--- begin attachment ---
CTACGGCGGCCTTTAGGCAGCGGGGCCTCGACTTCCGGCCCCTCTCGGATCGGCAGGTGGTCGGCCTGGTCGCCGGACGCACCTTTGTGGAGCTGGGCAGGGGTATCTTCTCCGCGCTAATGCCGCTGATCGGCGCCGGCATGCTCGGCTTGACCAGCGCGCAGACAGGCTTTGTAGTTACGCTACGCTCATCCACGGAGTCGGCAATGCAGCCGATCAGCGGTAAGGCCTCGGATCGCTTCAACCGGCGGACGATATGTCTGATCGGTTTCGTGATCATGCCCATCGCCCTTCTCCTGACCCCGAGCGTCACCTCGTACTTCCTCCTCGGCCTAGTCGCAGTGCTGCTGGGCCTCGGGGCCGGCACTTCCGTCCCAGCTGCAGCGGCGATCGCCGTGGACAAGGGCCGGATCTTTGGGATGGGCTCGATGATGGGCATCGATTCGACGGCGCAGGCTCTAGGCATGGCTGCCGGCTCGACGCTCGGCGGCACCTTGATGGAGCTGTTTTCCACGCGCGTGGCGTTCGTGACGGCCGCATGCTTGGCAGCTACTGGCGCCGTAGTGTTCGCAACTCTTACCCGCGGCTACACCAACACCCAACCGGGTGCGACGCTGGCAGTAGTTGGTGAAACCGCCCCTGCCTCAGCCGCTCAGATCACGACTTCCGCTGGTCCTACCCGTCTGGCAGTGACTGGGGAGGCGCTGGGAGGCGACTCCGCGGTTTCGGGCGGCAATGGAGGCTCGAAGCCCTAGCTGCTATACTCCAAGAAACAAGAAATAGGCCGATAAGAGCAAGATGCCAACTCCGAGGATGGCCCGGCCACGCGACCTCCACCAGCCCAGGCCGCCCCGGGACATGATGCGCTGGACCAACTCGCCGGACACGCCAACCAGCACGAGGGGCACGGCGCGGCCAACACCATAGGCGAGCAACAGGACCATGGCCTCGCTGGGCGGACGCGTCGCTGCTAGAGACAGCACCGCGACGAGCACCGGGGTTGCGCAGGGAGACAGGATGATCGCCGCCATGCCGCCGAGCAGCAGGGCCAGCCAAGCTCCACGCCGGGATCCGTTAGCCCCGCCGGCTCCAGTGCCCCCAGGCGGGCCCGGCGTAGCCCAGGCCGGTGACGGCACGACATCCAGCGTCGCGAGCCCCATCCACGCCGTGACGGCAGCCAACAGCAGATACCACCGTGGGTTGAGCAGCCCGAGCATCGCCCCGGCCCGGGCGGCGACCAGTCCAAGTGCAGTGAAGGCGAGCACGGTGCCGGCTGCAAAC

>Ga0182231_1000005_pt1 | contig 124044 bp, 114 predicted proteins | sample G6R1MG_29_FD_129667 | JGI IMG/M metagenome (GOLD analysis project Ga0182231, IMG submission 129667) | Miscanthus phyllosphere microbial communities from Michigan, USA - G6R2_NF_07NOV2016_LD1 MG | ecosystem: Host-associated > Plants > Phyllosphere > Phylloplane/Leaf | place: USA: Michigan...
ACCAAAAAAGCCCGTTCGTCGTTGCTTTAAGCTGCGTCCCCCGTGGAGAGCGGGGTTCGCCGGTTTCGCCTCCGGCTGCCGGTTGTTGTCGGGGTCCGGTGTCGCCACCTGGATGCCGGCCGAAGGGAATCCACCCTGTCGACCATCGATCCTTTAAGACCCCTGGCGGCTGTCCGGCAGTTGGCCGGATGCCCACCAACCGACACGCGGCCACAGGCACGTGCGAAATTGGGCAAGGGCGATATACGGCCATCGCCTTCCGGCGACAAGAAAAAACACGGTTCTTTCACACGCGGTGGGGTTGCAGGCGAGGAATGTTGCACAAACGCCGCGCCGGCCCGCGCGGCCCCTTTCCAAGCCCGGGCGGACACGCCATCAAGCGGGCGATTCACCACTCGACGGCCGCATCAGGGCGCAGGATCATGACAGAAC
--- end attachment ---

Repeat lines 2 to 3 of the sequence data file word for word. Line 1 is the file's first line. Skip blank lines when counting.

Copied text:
>Ga0182231_1000005_pt1 | contig 124044 bp, 114 predicted proteins | sample G6R1MG_29_FD_129667 | JGI IMG/M metagenome (GOLD analysis project Ga0182231, IMG submission 129667) | Miscanthus phyllosphere microbial communities from Michigan, USA - G6R2_NF_07NOV2016_LD1 MG | ecosystem: Host-associated > Plants > Phyllosphere > Phylloplane/Leaf | place: USA: Michigan...
ACCAAAAAAGCCCGTTCGTCGTTGCTTTAAGCTGCGTCCCCCGTGGAGAGCGGGGTTCGCCGGTTTCGCCTCCGGCTGCCGGTTGTTGTCGGGGTCCGGTGTCGCCACCTGGATGCCGGCCGAAGGGAATCCACCCTGTCGACCATCGATCCTTTAAGACCCCTGGCGGCTGTCCGGCAGTTGGCCGGATGCCCACCAACCGACACGCGGCCACAGGCACGTGCGAAATTGGGCAAGGGCGATATACGGCCATCGCCTTCCGGCGACAAGAAAAAACACGGTTCTTTCACACGCGGTGGGGTTGCAGGCGAGGAATGTTGCACAAACGCCGCGCCGGCCCGCGCGGCCCCTTTCCAAGCCCGGGCGGACACGCCATCAAGCGGGCGATTCACCACTCGACGGCCGCATCAGGGCGCAGGATCATGACAGAAC